As you can see below from the Teacher Guide for this book, I’m provided with the same Teaching Guidelines as are mentioned in the Student Guide, as well as comprehensive answers for each Chapter, an Appendix with the information the students will access, as well as a Teacher Key with answers to discussion questions, blank copies of quizzes and the final test, and answer keys for those quizzes and tests.
I like that the format is easy to follow and mirrors the student’s worktext. I also appreciate the answers to the discussion questions, because when I’m running in twenty different directions and don’t exactly remember what happened in a particular chapter, this guide has me covered so that I know if my child is on the right track or not with their answers.
This book is a little unique in the set, because the lessons are divided up a bit differently. Instead of just being by chapter, each chapter is divided into 2 different lessons. For example, there is a lesson for Chapter 3, Part 1 (and it includes page numbers for reference) and Chapter 3, Part 2.
This guide also has a lesson called “Elements of Literature, Chapters 1-3”, which specifically has students working on what they’ve learned from the first 3 chapters in terms of character, setting, plot, character identification, and illustration. There is another Elements of Literature lesson for chapters 4-6.
This guide also has 2 Quiz Review lessons right in the student book, a lesson on Comparing and Contrasting, a Vocabulary Crossword, and a Final Test Review all in the Student Study Guide.
All of these extra elements make me feel like the Homer Price guide would be an excellent final guide to complete at the end of the school year. This one steps it up with more test prep and review!
There were several creative assignments for the students to complete. This was actually something I wasn’t expecting in the literature guides for fourth graders! As you can see in this Homer Price assignment, students learn about the author of the story, Robert McCloskey. Then they are assigned the task to create their very own comic strip!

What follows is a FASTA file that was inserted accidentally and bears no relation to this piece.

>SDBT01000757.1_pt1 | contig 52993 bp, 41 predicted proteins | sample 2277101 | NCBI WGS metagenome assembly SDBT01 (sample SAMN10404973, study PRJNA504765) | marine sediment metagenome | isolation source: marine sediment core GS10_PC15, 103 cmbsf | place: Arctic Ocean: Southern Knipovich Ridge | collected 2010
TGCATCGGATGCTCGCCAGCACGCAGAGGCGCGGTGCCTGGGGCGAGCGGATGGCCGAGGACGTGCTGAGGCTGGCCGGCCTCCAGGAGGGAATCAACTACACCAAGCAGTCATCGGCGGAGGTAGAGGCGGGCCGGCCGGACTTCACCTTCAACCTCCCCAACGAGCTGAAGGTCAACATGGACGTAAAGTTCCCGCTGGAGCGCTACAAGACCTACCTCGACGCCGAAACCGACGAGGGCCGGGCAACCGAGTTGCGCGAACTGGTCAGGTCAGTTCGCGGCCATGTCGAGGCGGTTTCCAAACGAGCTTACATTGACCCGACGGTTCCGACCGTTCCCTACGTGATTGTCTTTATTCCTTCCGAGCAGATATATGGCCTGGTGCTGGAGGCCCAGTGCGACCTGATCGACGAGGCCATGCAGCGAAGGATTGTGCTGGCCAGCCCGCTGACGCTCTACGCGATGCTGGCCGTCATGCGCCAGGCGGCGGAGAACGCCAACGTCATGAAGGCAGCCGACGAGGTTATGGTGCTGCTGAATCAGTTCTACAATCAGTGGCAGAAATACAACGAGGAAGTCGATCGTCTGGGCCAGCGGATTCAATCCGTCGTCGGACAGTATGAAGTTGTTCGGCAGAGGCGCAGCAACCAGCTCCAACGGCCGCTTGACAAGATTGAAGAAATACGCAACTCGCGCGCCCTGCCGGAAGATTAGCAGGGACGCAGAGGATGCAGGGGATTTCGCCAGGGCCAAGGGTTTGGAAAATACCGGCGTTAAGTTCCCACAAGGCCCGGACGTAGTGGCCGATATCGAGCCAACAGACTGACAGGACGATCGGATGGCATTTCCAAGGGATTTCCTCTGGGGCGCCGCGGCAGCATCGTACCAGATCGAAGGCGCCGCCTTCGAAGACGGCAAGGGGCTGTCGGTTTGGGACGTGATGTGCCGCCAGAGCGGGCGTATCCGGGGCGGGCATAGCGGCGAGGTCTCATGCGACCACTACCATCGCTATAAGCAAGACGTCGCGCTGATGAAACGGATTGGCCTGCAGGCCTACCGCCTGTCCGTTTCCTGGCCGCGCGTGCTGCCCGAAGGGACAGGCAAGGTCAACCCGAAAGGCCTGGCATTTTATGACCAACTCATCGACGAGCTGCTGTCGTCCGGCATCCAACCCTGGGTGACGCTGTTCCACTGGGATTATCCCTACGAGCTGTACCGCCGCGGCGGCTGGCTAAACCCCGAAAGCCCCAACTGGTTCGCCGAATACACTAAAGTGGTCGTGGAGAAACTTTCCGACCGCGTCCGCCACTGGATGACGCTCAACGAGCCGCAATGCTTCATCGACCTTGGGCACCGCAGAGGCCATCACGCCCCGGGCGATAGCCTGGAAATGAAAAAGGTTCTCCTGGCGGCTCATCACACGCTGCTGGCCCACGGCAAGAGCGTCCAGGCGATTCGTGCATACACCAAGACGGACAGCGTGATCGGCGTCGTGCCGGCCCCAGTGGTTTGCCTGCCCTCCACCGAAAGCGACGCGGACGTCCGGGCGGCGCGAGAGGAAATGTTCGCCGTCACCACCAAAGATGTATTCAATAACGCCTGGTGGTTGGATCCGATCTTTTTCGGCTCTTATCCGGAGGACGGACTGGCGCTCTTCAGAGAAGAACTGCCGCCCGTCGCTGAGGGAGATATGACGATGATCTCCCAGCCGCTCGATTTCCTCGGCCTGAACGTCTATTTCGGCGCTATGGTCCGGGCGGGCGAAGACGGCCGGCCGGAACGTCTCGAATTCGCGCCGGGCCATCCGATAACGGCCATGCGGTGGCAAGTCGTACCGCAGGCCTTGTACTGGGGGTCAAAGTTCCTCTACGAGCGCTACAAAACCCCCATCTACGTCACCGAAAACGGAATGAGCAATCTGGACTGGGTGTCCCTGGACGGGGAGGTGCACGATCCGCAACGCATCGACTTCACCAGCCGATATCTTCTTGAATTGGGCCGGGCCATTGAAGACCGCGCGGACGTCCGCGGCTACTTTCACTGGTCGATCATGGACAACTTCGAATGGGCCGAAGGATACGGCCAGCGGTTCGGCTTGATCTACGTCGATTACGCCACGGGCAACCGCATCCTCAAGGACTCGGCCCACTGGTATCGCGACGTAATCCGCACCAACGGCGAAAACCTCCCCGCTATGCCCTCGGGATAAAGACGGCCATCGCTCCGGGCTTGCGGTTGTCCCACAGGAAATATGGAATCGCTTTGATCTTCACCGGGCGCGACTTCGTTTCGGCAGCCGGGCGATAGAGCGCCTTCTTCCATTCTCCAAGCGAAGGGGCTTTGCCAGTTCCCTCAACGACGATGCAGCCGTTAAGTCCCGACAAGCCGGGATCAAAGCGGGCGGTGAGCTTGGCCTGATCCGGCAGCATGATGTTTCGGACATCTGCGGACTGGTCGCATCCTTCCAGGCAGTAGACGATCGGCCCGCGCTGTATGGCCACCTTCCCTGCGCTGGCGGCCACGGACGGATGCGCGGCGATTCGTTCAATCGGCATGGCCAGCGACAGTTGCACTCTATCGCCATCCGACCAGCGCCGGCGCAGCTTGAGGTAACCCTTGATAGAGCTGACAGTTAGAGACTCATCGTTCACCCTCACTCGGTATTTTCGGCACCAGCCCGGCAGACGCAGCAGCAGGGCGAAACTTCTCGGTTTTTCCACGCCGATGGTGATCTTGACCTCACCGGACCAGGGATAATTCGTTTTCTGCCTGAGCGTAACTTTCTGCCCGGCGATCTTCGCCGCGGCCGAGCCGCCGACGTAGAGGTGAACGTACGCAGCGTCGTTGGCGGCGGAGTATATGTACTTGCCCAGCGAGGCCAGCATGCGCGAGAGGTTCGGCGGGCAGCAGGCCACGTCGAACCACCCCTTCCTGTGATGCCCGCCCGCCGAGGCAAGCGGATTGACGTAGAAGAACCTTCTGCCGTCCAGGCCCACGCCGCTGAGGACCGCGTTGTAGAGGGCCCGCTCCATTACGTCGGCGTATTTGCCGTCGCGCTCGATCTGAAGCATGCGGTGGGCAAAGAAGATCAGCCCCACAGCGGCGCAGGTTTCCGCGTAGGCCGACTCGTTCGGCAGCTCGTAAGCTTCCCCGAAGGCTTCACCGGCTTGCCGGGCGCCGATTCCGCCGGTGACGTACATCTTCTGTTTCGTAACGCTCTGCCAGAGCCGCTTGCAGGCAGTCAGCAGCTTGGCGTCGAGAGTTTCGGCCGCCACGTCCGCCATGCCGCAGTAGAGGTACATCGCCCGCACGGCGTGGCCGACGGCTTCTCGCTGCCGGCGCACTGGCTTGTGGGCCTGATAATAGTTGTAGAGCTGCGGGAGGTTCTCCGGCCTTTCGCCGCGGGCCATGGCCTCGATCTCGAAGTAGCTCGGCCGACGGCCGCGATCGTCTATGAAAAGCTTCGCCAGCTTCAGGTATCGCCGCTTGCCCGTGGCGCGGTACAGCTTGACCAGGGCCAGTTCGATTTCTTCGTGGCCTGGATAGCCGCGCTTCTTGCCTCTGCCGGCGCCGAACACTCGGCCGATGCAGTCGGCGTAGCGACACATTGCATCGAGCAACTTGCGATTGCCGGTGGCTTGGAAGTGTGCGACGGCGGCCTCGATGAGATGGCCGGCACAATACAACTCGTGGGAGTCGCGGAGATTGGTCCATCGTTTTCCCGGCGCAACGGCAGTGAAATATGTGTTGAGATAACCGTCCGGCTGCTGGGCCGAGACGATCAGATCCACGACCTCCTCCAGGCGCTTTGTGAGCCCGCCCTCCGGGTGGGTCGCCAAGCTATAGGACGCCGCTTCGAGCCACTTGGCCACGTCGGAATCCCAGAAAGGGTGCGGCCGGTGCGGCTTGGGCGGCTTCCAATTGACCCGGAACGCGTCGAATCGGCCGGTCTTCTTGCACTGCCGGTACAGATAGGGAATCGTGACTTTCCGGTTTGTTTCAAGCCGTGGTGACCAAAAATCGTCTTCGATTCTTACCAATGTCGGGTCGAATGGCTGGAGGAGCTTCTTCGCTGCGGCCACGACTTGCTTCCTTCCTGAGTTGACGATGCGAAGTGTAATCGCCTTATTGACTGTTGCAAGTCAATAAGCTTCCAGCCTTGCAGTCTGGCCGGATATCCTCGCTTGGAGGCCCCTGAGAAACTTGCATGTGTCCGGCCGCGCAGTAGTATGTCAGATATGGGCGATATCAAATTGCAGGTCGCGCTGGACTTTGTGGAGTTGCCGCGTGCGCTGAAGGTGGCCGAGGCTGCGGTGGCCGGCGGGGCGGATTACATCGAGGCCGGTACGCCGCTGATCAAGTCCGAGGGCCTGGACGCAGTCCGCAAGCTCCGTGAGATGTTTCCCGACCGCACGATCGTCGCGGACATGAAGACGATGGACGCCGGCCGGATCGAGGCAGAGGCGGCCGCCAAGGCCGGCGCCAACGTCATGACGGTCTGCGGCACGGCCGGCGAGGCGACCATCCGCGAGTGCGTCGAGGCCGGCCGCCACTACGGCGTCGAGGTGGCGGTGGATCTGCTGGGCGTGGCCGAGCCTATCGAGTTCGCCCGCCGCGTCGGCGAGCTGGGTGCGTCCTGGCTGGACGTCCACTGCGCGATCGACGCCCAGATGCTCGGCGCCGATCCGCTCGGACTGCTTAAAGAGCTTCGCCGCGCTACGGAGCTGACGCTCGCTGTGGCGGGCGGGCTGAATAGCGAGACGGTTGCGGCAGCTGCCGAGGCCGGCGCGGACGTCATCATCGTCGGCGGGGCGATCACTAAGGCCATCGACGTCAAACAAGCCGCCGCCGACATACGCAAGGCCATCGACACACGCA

Another cool creative assignment in the literature guides is this drawing page in the Dangerous Journey Student Guide. My daughter is the real artist in this household, so my boys tend to shy away from even trying, even when I encourage them to go for it. I love that this assignment will give my son, Heath, a place to unleash his art skills and creativity. I love to see the images in his mind make it to paper, so I look forward to doing this guide so I will be able to appreciate his vision visually.
I love how concise the Memoria Press literature guides are. There is no busy work and there are no flashy illustrations or crazy fonts to distract students. It is well laid out and easy to understand. The literature selections are interesting and perfect for holding the interest of boys and girls.
Students get to work on penmanship, reading comprehension, understanding story elements, vocabulary, research skills, mapwork, and so much more. It really incorporates so much in these short lessons.
I feel like this 4th grade set is perfect for the grade level, and gives a good mix of serious book work and creative assignments, which I wasn’t expecting! I was pleasantly surprised at how much I loved this grade level’s guides. I’m truly looking forward to using all four of them for the upcoming school year for the literature component of my son’s school year.
My family has had the pleasure of reviewing many Memoria Press resources over the past several years. If you have been considering Classical Education resources, or wish to add more literature to your curriculum, it’s in your best interest to keep this company and their excellent products in mind. I hope that you’ll check out our reviews:
- Simply Classical Spelling Review
- Poetry & Short Stories: American Literature Set
- New American Cursive 2 Famous Americans
- Music Appreciation I Curriculum
- American History
- Greek Myths Study
- Memoria Press Fifth Grade Literature Guide Set
- Famous Men of Rome
- First Start Reading Program
- First Form Latin Review
Read what other Homeschool Review Crew members reviewed, with many different levels of the literature guides, by clicking the banner below: